The museum was purpose-built to provide the best viewing conditions of the collection, whilst preserving them for future generations. It’s arranged chronologically, so as you move through the rooms you are essentially taking a tour through time from the 12th century Medieval period right up to the 19th century.
Obviously, 400 paintings are a lot, and you could honestly spend a big chunk of your time in the Vatican just exploring the Pinacoteca. But if you wanted to hone in on some highlights, consider:
Of course, there are highlights in every room. The Vatican Museum websites list their highlights by room on the official Pinacoteca website here.
The Pio Clementine Museum is home to a collection of classical sculpture, and is where some of the first objects in the Vatican Museums were displayed. Pope Julius II used this area of the Vatican in the early 16th century to display a collection of antique sculptures.
There are many highlights in the Pio Clementino Museum, but some stand out rooms and sculptures not to miss include the following.
The Octagonal Court is a stunning courtyard found in the Pio Clementino Museum. Many of the objects on display here are still in exactly the same place they were back in the early 1500s, including the Belvedere Apollo and the statue of Laocoön and His Sons.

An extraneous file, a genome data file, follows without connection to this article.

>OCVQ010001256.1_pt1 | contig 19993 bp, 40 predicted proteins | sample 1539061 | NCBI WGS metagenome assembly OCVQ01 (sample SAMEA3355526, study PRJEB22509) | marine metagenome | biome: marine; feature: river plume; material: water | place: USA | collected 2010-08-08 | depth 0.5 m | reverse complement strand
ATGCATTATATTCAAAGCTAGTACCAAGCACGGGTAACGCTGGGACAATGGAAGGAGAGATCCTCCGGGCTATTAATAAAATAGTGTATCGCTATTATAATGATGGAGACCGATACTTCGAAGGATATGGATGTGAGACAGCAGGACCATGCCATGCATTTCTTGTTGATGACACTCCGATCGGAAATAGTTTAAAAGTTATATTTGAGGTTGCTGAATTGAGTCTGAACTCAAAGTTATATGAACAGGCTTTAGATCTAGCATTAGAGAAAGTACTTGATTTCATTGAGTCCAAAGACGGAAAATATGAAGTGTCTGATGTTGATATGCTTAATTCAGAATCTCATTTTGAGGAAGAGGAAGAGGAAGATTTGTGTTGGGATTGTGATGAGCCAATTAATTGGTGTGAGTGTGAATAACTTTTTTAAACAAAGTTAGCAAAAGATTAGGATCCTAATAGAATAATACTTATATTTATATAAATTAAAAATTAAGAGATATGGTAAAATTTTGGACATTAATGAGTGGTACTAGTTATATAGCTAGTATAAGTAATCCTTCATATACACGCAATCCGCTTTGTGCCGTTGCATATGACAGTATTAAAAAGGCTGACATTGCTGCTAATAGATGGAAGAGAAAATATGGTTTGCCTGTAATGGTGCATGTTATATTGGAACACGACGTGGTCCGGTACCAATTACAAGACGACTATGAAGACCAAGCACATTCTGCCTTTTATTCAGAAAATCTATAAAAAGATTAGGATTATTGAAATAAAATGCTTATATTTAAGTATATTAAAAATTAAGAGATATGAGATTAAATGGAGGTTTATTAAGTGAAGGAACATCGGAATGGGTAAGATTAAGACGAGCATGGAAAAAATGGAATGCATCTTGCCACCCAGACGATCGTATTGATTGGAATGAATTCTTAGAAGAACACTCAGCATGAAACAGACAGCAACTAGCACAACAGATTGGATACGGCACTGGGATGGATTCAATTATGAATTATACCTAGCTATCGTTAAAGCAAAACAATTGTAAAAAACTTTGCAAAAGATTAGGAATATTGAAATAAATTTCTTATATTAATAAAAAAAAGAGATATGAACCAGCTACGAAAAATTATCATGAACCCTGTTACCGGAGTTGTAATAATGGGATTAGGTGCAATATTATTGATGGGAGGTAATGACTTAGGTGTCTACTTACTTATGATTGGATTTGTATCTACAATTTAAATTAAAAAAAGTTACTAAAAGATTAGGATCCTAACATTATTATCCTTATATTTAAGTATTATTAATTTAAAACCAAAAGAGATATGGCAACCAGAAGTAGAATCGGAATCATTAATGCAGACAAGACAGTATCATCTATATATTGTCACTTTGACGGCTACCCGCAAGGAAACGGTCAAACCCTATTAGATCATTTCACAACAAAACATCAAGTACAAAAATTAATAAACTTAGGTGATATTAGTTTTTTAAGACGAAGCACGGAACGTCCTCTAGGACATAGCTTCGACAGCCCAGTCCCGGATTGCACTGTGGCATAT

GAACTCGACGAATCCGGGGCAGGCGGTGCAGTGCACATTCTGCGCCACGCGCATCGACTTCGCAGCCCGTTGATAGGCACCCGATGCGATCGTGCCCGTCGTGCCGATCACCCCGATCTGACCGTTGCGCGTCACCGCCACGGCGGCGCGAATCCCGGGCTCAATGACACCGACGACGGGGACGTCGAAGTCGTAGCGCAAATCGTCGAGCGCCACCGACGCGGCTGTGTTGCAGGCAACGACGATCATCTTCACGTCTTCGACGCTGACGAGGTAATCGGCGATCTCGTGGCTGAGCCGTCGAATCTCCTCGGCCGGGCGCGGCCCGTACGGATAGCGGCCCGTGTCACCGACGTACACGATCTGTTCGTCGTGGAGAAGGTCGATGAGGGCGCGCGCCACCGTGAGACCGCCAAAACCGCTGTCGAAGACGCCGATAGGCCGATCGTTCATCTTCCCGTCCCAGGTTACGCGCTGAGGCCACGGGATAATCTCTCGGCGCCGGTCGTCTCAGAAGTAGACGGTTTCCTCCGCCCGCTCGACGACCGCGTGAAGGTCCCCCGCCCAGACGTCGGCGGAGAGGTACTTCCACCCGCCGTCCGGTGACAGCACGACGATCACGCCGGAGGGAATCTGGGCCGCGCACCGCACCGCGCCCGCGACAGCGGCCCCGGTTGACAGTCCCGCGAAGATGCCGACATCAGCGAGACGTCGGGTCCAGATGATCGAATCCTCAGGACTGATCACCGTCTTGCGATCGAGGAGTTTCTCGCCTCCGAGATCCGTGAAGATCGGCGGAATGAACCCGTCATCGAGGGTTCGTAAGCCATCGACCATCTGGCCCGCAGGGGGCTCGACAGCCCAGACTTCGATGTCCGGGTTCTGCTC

The Belvedere Apollo is definitely not to be missed when you visit the Octagonal Court. Depicting the Greek god Apollo, it dates from around 120AD, and is widely regarded as being one of the greatest ancient sculptures.
The statue of Laocoön and His Sons is another must-see marble statue in the Octagonal Court. This one depicts the Trojan Priest Laocoön and his sons being attacked by sea serpents. It is believed to date from around 200BC, and was put on display in the Octagonal Courtyard in 1506.
The Round Hall, also known as the Round Room, is, as the name suggests, a circular room. It was designed int he 18th century in homage to the circular Pantheon.
It’s hard to miss the highlight of this room, which is a massive red porphyry basin which dates to Imperial Rome. Around this enormous basin are niches displaying huge statues.
There is of course more to see in the Pio Clementino Museum, including the Gallery of Statues and the Hall of Busts, the Hall of Muses, and much more.
When you enter St. Peter’s Square, you will instantly notice the giant Ancient Egyptian Obelisk sitting at the centre. It’s fair to say that Imperial Rome was pretty obsessed with and influenced by Egypt.
To learn more about the relationship between Ancient Rome and Egypt, you’ll want to visit the Gregorian Egyptian Museum in the Vatican. Spread across six rooms, this museum has everything from stone tablets to artefacts relating to death. Definitely worth a visit for those with an interest in Egyptology.